Schubert’s two piano trios were composed late in his short life (his only trio prior to these is the short B flat trio movement D28 of 1812), probably in late 1827 and the summer of 1828, the year of his death. They are vast works, worthy of Schumann’s comment on Schubert’s Ninth Symphony of being of ‘heavenly length’.
Although structured along similar lines to Beethoven’s piano trios, Schubert’s trios inhabit a different world to the older composer’s ‘Ghost’ or ‘Archduke’ works. Beethoven revelled in drama and complex and ingenious textures. Schubert concentrates instead on beautiful tunes, and eloquent dialogues between the three players. The music of the Austrian countryside permeates these works, and although they date from Schubert’s last months, they contain little of the world weariness and desolation of Winterreisse, the late sonatas or the proto-Mahlerian slow movement of the Tenth Symphony D936a.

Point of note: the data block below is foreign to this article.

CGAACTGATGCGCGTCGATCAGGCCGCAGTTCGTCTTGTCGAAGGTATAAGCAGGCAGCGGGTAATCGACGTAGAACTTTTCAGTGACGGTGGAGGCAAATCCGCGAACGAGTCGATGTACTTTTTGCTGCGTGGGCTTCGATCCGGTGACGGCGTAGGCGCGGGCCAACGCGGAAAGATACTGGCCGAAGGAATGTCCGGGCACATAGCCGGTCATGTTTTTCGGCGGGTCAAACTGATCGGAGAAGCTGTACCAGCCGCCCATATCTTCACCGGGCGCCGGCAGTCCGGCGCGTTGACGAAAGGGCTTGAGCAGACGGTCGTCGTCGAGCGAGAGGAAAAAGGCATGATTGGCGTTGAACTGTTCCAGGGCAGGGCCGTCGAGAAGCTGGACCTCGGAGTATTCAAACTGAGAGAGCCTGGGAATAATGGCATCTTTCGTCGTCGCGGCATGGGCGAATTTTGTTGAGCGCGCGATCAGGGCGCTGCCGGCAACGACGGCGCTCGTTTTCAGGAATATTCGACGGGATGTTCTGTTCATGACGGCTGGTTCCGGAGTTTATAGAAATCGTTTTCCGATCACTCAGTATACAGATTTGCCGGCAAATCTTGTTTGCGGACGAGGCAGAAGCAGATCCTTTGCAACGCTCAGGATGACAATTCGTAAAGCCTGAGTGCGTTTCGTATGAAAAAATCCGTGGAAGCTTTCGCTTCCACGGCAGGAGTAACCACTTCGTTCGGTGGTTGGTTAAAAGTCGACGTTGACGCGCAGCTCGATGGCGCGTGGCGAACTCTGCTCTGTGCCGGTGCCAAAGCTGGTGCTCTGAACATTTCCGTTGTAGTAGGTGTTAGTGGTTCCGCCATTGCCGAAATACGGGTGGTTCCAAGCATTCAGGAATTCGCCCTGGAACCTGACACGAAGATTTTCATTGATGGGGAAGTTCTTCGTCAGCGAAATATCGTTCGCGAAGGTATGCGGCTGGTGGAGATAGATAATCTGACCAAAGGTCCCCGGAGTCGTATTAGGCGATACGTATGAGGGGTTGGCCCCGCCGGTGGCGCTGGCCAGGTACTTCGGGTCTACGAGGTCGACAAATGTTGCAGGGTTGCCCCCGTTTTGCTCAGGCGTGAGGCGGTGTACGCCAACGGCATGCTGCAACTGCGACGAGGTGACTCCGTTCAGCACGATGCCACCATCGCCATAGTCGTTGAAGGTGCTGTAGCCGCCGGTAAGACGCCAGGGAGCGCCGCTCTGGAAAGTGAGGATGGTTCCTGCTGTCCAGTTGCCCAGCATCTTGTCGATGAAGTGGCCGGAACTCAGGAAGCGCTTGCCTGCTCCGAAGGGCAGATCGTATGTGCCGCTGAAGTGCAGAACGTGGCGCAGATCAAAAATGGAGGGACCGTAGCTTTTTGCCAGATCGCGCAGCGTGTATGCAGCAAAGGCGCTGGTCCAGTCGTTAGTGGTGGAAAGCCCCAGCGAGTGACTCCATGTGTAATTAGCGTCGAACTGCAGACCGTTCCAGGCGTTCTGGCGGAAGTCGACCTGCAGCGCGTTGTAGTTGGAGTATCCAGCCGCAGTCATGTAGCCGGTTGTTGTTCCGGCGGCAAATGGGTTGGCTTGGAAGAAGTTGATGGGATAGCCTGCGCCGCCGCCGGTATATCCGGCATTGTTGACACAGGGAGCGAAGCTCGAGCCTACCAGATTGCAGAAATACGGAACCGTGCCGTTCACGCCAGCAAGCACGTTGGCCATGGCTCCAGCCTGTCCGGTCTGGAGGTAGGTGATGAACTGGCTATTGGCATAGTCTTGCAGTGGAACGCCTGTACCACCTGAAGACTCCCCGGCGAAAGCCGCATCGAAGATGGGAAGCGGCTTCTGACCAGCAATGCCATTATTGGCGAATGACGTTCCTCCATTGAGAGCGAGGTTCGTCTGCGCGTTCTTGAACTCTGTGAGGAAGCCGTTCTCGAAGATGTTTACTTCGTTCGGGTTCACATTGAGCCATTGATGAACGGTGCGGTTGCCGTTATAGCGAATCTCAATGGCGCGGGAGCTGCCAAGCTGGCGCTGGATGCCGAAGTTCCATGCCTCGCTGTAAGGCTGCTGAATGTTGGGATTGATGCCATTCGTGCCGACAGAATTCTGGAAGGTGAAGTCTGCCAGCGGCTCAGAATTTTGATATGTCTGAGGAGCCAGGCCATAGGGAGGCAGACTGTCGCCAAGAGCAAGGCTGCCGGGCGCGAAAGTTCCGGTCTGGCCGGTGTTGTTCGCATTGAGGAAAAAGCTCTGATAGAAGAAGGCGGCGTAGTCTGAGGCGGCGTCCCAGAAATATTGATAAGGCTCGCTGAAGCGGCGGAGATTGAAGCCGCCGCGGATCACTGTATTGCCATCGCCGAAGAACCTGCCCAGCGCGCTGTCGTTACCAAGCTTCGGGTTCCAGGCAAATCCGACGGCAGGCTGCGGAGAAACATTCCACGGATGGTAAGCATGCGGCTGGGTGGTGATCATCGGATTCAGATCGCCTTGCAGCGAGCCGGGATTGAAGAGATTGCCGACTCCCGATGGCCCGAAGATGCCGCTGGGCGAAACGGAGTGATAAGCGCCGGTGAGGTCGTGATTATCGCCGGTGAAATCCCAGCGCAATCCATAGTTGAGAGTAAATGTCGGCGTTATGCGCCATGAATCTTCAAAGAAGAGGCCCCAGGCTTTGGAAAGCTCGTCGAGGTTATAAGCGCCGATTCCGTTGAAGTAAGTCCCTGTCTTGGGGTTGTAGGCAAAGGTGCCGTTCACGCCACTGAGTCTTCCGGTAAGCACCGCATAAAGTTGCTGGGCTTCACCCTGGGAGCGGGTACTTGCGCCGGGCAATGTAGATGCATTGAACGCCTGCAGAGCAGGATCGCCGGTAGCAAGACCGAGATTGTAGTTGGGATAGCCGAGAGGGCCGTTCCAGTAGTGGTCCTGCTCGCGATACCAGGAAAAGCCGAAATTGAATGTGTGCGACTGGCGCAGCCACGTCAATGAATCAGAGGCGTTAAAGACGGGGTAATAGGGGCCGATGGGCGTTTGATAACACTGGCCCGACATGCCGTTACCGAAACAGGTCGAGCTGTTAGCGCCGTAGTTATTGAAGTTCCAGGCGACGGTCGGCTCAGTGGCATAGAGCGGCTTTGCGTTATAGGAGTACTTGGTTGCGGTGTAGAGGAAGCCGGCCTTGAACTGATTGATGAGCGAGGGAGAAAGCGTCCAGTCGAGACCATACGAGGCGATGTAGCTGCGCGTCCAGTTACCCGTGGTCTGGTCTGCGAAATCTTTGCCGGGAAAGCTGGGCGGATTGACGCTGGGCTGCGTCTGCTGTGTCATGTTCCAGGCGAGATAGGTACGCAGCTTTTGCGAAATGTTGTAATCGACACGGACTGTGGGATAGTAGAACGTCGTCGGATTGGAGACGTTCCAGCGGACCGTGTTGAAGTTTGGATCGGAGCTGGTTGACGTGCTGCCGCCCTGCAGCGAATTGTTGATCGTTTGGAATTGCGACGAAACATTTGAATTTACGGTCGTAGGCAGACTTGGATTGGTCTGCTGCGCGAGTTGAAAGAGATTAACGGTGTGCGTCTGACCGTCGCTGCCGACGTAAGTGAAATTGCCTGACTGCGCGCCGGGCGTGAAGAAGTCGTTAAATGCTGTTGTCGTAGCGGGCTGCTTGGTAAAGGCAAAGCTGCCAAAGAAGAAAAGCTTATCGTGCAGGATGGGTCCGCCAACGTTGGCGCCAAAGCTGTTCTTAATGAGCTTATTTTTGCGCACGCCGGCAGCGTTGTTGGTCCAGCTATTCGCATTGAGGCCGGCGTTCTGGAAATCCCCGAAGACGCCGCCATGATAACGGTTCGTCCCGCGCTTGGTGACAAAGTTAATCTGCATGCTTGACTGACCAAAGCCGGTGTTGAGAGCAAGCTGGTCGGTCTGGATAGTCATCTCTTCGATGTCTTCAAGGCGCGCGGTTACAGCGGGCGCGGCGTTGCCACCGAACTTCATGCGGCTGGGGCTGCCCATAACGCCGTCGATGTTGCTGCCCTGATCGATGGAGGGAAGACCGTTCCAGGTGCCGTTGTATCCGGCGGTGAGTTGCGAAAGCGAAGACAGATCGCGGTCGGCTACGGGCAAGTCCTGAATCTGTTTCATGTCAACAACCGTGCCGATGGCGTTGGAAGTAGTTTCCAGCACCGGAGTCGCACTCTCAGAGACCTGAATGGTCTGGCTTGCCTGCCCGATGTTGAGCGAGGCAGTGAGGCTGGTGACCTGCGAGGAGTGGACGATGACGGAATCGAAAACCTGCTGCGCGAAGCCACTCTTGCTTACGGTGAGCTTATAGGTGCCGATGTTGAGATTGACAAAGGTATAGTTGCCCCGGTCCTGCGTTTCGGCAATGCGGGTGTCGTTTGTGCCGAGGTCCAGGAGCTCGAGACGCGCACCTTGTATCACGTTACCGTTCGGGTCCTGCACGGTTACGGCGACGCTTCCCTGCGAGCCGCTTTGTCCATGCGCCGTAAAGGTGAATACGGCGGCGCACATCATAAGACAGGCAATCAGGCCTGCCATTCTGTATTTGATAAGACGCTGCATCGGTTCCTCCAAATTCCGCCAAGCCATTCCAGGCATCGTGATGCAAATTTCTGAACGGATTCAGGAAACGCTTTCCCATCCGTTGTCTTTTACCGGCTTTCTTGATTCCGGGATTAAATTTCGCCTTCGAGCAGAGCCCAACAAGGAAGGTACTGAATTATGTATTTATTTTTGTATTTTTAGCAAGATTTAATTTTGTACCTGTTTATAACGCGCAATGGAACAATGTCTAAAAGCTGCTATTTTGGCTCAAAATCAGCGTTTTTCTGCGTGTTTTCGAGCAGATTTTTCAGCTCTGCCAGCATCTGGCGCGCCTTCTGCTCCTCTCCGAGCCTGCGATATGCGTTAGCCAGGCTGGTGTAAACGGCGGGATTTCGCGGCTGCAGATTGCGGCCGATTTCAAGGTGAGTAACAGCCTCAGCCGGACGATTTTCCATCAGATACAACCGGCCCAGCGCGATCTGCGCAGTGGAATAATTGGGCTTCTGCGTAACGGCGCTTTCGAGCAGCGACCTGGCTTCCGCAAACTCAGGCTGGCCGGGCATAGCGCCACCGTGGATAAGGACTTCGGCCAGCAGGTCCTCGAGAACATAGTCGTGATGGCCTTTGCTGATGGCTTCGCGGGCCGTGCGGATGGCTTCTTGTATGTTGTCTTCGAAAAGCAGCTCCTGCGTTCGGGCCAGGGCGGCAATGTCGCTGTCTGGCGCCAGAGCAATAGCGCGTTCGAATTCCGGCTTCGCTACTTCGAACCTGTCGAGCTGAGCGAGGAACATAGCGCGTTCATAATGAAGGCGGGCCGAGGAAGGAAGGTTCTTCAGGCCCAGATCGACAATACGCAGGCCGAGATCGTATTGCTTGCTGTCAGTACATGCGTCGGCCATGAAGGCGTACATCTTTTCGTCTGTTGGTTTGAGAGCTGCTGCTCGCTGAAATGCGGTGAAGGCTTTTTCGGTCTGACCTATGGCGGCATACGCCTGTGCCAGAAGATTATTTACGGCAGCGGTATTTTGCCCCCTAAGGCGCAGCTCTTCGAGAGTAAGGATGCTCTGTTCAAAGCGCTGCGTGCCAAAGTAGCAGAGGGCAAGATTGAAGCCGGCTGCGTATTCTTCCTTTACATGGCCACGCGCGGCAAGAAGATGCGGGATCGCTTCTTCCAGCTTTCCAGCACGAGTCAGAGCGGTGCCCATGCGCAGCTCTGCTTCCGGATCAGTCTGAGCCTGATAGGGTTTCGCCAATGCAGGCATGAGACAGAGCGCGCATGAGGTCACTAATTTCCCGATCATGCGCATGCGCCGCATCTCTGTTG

- Klavier Trio Amsterdam was formed in 1990, and their recording of Mendelssohn’s Piano Trios was praised by International Record Review magazine as ‘the best CD of the year 2000’.